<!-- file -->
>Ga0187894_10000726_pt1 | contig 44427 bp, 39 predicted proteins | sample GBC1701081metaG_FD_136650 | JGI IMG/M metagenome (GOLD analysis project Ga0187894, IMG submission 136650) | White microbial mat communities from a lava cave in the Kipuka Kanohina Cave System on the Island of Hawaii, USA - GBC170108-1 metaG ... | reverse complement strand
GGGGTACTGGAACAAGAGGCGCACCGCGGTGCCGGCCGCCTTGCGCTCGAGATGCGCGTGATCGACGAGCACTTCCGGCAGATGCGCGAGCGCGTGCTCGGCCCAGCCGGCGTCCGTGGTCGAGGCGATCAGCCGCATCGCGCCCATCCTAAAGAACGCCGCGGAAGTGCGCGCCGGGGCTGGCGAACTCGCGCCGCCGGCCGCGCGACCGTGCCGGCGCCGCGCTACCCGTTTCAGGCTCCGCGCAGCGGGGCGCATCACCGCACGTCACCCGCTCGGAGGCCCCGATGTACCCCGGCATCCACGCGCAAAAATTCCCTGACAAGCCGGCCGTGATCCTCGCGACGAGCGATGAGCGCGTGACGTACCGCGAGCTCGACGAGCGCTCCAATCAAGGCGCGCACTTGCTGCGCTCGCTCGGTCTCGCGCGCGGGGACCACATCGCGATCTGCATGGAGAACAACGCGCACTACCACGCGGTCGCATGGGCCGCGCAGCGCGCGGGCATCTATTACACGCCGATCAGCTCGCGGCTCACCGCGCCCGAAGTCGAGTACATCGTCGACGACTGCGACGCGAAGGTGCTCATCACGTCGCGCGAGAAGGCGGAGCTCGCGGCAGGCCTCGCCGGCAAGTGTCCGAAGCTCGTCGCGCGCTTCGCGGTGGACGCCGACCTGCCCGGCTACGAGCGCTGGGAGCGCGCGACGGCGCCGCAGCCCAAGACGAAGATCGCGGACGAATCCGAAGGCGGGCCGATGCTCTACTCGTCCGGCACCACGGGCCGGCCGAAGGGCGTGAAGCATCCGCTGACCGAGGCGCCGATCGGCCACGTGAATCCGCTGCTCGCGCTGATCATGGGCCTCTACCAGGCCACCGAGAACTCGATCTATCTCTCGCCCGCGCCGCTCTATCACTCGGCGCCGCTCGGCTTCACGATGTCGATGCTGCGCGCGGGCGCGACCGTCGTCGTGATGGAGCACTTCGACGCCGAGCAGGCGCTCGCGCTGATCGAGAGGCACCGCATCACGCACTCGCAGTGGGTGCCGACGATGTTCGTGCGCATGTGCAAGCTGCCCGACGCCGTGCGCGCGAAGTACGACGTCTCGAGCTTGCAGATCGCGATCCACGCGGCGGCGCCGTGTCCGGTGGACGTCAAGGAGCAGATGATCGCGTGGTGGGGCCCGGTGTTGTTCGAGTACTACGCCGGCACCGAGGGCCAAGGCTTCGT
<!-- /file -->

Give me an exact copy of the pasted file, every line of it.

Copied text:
>Ga0187894_10000726_pt1 | contig 44427 bp, 39 predicted proteins | sample GBC1701081metaG_FD_136650 | JGI IMG/M metagenome (GOLD analysis project Ga0187894, IMG submission 136650) | White microbial mat communities from a lava cave in the Kipuka Kanohina Cave System on the Island of Hawaii, USA - GBC170108-1 metaG ... | reverse complement strand
GGGGTACTGGAACAAGAGGCGCACCGCGGTGCCGGCCGCCTTGCGCTCGAGATGCGCGTGATCGACGAGCACTTCCGGCAGATGCGCGAGCGCGTGCTCGGCCCAGCCGGCGTCCGTGGTCGAGGCGATCAGCCGCATCGCGCCCATCCTAAAGAACGCCGCGGAAGTGCGCGCCGGGGCTGGCGAACTCGCGCCGCCGGCCGCGCGACCGTGCCGGCGCCGCGCTACCCGTTTCAGGCTCCGCGCAGCGGGGCGCATCACCGCACGTCACCCGCTCGGAGGCCCCGATGTACCCCGGCATCCACGCGCAAAAATTCCCTGACAAGCCGGCCGTGATCCTCGCGACGAGCGATGAGCGCGTGACGTACCGCGAGCTCGACGAGCGCTCCAATCAAGGCGCGCACTTGCTGCGCTCGCTCGGTCTCGCGCGCGGGGACCACATCGCGATCTGCATGGAGAACAACGCGCACTACCACGCGGTCGCATGGGCCGCGCAGCGCGCGGGCATCTATTACACGCCGATCAGCTCGCGGCTCACCGCGCCCGAAGTCGAGTACATCGTCGACGACTGCGACGCGAAGGTGCTCATCACGTCGCGCGAGAAGGCGGAGCTCGCGGCAGGCCTCGCCGGCAAGTGTCCGAAGCTCGTCGCGCGCTTCGCGGTGGACGCCGACCTGCCCGGCTACGAGCGCTGGGAGCGCGCGACGGCGCCGCAGCCCAAGACGAAGATCGCGGACGAATCCGAAGGCGGGCCGATGCTCTACTCGTCCGGCACCACGGGCCGGCCGAAGGGCGTGAAGCATCCGCTGACCGAGGCGCCGATCGGCCACGTGAATCCGCTGCTCGCGCTGATCATGGGCCTCTACCAGGCCACCGAGAACTCGATCTATCTCTCGCCCGCGCCGCTCTATCACTCGGCGCCGCTCGGCTTCACGATGTCGATGCTGCGCGCGGGCGCGACCGTCGTCGTGATGGAGCACTTCGACGCCGAGCAGGCGCTCGCGCTGATCGAGAGGCACCGCATCACGCACTCGCAGTGGGTGCCGACGATGTTCGTGCGCATGTGCAAGCTGCCCGACGCCGTGCGCGCGAAGTACGACGTCTCGAGCTTGCAGATCGCGATCCACGCGGCGGCGCCGTGTCCGGTGGACGTCAAGGAGCAGATGATCGCGTGGTGGGGCCCGGTGTTGTTCGAGTACTACGCCGGCACCGAGGGCCAAGGCTTCGT